334 F3d 88 Precision Concrete v. National Labor Relations Board

334 F.3d 88

PRECISION CONCRETE, Petitioner/Cross-Respondent,
NATIONAL LABOR RELATIONS BOARD, Respondent/Cross-Petitioner.
Southwest Regional Council of Carpenters f/k/a Southern California-Nevada Regional Council of Carpenters, and Laborers Local Union No. 872, Intervenors.

No. 02-1164.

No. 02-1203.

United States Court of Appeals, District of Columbia Circuit.

Argued April 22, 2003.

Decided July 11, 2003.

On Petition for Review and Cross-Application for Enforcement of an Order of the National Labor Relations Board.

Donald C. Zavala, Jr. argued the cause for petitioner. With him on the briefs was Gerard Morales.

Michael H. Carlin, Attorney, National Labor Relations Board, argued the cause for respondent. With him on the brief were Arthur F. Rosenfeld, General Counsel, John H. Ferguson, Associate General Counsel, Aileen A. Armstrong, Deputy Associate General Counsel, and Margaret A. Gaines, Supervisory Attorney. Fred B. Jacob, Attorney, entered an appearance.

David A. Rosenfeld was on the brief for intervenor.

Before: GINSBURG, Chief Judge, and SENTELLE and HENDERSON, Circuit Judges.

Opinion for the court filed by Chief Judge GINSBURG.

GINSBURG, Chief Judge:

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Precision Concrete petitions for review of an order of the National Labor Relations Board holding the Company had violated §§ 8(a)(1) and (3) of the National Labor Relations Act, 29 U.S.C. §§ 158(a)(1), (3), and requiring the Company to reinstate striking workers who had unconditionally offered to return to work. We conclude that the Board was without jurisdiction to consider the alleged unfair labor practice it found was a cause of the strike, and hence its order of reinstatement must be set aside.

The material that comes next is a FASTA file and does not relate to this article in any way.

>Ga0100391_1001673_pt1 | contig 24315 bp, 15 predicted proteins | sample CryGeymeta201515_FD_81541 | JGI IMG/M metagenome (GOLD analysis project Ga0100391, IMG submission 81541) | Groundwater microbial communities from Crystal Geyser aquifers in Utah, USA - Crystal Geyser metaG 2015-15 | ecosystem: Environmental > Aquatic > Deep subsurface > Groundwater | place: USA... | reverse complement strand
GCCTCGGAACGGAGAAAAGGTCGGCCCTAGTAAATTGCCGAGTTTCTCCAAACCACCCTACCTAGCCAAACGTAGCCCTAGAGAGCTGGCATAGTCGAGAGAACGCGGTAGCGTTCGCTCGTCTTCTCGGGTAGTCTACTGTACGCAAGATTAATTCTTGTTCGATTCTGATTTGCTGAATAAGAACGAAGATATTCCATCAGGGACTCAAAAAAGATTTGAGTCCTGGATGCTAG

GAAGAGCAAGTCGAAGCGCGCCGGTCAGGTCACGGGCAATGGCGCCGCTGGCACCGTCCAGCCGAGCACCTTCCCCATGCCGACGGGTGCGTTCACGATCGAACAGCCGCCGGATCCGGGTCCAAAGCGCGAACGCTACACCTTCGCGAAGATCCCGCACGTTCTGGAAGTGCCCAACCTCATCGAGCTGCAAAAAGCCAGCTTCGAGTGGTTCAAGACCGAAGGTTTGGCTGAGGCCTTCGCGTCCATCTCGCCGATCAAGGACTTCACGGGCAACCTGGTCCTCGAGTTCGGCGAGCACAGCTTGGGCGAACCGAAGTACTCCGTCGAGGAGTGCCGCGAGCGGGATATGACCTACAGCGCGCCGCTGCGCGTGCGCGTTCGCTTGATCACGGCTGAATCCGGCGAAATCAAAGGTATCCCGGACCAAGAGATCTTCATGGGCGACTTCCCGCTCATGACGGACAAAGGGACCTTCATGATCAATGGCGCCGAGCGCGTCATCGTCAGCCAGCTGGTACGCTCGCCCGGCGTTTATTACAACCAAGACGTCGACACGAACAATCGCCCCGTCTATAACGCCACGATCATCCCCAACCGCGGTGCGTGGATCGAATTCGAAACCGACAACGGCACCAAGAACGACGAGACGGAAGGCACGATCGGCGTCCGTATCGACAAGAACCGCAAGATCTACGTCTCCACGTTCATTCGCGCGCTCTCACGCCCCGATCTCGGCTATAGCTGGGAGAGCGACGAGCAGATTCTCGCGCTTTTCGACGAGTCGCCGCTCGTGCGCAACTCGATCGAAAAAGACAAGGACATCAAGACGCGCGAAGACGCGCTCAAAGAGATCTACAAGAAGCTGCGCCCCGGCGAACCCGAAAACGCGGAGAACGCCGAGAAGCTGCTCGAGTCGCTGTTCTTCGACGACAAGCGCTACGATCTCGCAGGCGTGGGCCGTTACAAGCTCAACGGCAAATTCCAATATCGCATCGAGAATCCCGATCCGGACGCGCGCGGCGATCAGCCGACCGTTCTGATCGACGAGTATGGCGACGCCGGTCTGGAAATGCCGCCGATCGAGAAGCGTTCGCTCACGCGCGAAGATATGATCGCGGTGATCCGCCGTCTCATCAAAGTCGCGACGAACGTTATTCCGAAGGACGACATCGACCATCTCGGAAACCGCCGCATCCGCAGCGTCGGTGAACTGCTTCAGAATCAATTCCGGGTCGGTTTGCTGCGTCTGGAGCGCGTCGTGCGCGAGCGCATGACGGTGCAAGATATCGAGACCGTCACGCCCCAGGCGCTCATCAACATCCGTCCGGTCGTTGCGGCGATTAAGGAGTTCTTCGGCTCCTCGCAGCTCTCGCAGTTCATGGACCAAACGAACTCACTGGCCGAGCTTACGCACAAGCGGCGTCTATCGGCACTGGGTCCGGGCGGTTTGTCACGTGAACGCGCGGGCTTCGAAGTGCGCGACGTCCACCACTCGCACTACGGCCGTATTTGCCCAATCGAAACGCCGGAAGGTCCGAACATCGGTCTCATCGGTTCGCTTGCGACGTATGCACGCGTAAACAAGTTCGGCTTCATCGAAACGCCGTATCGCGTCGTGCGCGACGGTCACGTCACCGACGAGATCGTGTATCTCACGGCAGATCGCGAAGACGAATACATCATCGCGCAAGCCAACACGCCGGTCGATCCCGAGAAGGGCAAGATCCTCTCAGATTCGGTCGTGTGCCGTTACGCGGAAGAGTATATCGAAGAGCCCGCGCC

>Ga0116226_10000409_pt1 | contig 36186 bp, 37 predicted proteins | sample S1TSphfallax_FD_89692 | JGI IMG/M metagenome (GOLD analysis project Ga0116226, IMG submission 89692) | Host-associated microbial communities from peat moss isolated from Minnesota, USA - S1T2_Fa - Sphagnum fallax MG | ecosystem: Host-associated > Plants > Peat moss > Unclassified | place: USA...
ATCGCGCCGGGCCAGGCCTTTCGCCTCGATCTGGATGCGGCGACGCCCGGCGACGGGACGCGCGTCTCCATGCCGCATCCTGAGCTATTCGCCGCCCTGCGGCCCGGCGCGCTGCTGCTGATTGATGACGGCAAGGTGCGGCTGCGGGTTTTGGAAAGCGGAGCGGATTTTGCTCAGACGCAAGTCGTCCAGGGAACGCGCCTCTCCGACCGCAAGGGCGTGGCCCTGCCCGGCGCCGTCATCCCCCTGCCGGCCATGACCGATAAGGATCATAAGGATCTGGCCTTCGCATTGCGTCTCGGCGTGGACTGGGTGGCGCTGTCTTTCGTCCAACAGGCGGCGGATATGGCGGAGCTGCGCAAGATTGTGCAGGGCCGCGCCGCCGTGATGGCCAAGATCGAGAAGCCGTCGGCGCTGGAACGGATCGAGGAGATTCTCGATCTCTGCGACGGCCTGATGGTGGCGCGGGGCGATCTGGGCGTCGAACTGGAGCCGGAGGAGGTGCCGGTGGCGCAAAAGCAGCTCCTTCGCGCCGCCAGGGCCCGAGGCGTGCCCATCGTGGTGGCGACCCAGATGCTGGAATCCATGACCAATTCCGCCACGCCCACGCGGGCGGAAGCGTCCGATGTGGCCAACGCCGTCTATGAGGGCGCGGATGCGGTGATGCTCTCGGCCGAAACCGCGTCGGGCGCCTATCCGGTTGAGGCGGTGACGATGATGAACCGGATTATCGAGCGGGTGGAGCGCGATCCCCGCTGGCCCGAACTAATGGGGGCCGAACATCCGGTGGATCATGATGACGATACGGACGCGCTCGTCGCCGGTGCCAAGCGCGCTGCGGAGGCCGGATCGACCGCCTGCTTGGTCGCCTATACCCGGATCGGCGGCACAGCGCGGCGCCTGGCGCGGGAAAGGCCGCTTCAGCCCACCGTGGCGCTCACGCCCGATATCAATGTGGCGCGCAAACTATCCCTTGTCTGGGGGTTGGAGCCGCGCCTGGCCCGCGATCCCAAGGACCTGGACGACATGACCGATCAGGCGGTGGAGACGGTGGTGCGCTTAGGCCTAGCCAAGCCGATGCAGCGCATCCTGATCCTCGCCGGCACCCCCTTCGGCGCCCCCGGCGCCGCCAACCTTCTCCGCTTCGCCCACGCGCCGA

I. Background


This case arises out of a campaign by a coalition of unions, under the auspices of the Building Trades Organizing Project (hereinafter the Union), to organize the employees of Precision Concrete, a family-owned construction company based in Nevada. The Union began its drive in January 1997. Later that year it filed against the Company unfair labor practice charges that resulted in a settlement. The organizing drive continued. In early 1998, the Union filed a fresh set of charges alleging, among other things, that the Company had discriminated against certain employees for their cooperation with the Union in the settled case. In one such charge, filed March 20, 1998, the Union alleged:


On or about February 13, 1998, [Precision] interrogated employees, threatened employees with unspecified reprisals, and invited employees to resign their employment because they engaged in protected, concerted activities.


In July 1998, approximately 100 workers (a little more than half the Company's workforce) went on strike. The strike was not successful; many workers crossed the picket lines — leading to some ugly scenes that prompted a state court to issue an injunction against the Union — and the Company hired some replacement workers. By October, most of the strikers had offered to return to work, but the Company refused to take them back.


The Union filed a series of unfair labor practice charges relating to the strike. In a charge filed September 17, 1998, the Union alleged:


On or about August 25, 1998, [Precision] threatened employees with termination and physical violence because of their union activities.


After investigating these and other charges, the General Counsel of the Board filed a consolidated amended complaint alleging the Company had committed a variety of unfair labor practices before, during, and after the strike. The complaint included the following allegations relevant here:

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On or about July 10, 1998, [Precision], by Juan Pulido, threatened to discharge employee, Valentin Mendez, because he wore a Union tee-shirt.... On or about July 10, 1998, [Precision], by Juan Pulido, told employee, Valentin Mendez, that he was being transferred because he wore a Union tee-shirt.